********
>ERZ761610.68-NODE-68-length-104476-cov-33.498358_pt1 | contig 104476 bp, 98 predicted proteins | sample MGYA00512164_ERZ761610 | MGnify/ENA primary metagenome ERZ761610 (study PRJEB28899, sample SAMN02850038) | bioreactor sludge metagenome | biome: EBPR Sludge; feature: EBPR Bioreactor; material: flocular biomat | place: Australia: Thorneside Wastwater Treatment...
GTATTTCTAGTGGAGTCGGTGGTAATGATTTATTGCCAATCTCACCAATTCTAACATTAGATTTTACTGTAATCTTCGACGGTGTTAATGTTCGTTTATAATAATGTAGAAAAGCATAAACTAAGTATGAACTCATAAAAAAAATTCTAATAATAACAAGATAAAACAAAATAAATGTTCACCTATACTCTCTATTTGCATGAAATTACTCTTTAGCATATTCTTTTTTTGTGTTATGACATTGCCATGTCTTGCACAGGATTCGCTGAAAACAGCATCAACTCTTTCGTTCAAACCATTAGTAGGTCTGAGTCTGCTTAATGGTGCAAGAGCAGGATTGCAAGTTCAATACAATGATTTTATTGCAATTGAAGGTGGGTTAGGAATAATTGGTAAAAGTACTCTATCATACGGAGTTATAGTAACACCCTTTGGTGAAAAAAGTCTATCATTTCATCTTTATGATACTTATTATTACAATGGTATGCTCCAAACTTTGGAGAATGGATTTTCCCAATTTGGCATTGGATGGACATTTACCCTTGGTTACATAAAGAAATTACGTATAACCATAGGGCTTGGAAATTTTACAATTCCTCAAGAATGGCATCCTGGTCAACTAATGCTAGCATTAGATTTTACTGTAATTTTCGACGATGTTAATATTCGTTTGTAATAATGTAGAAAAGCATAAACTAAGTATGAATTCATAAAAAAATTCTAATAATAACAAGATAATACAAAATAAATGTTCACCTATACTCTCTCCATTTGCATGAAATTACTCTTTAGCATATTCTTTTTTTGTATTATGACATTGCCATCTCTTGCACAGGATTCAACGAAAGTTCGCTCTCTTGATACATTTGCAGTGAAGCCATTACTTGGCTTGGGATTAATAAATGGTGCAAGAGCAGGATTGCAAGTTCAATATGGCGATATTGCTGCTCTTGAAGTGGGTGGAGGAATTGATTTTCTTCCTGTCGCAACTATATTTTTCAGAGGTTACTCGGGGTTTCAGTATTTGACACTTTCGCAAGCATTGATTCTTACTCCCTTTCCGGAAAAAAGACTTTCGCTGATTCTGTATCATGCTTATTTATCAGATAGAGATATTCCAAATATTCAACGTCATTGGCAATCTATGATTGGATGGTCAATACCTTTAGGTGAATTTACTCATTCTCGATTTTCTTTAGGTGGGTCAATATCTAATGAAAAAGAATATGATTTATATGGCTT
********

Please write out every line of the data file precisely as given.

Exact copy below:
>ERZ761610.68-NODE-68-length-104476-cov-33.498358_pt1 | contig 104476 bp, 98 predicted proteins | sample MGYA00512164_ERZ761610 | MGnify/ENA primary metagenome ERZ761610 (study PRJEB28899, sample SAMN02850038) | bioreactor sludge metagenome | biome: EBPR Sludge; feature: EBPR Bioreactor; material: flocular biomat | place: Australia: Thorneside Wastwater Treatment...
GTATTTCTAGTGGAGTCGGTGGTAATGATTTATTGCCAATCTCACCAATTCTAACATTAGATTTTACTGTAATCTTCGACGGTGTTAATGTTCGTTTATAATAATGTAGAAAAGCATAAACTAAGTATGAACTCATAAAAAAAATTCTAATAATAACAAGATAAAACAAAATAAATGTTCACCTATACTCTCTATTTGCATGAAATTACTCTTTAGCATATTCTTTTTTTGTGTTATGACATTGCCATGTCTTGCACAGGATTCGCTGAAAACAGCATCAACTCTTTCGTTCAAACCATTAGTAGGTCTGAGTCTGCTTAATGGTGCAAGAGCAGGATTGCAAGTTCAATACAATGATTTTATTGCAATTGAAGGTGGGTTAGGAATAATTGGTAAAAGTACTCTATCATACGGAGTTATAGTAACACCCTTTGGTGAAAAAAGTCTATCATTTCATCTTTATGATACTTATTATTACAATGGTATGCTCCAAACTTTGGAGAATGGATTTTCCCAATTTGGCATTGGATGGACATTTACCCTTGGTTACATAAAGAAATTACGTATAACCATAGGGCTTGGAAATTTTACAATTCCTCAAGAATGGCATCCTGGTCAACTAATGCTAGCATTAGATTTTACTGTAATTTTCGACGATGTTAATATTCGTTTGTAATAATGTAGAAAAGCATAAACTAAGTATGAATTCATAAAAAAATTCTAATAATAACAAGATAATACAAAATAAATGTTCACCTATACTCTCTCCATTTGCATGAAATTACTCTTTAGCATATTCTTTTTTTGTATTATGACATTGCCATCTCTTGCACAGGATTCAACGAAAGTTCGCTCTCTTGATACATTTGCAGTGAAGCCATTACTTGGCTTGGGATTAATAAATGGTGCAAGAGCAGGATTGCAAGTTCAATATGGCGATATTGCTGCTCTTGAAGTGGGTGGAGGAATTGATTTTCTTCCTGTCGCAACTATATTTTTCAGAGGTTACTCGGGGTTTCAGTATTTGACACTTTCGCAAGCATTGATTCTTACTCCCTTTCCGGAAAAAAGACTTTCGCTGATTCTGTATCATGCTTATTTATCAGATAGAGATATTCCAAATATTCAACGTCATTGGCAATCTATGATTGGATGGTCAATACCTTTAGGTGAATTTACTCATTCTCGATTTTCTTTAGGTGGGTCAATATCTAATGAAAAAGAATATGATTTATATGGCTT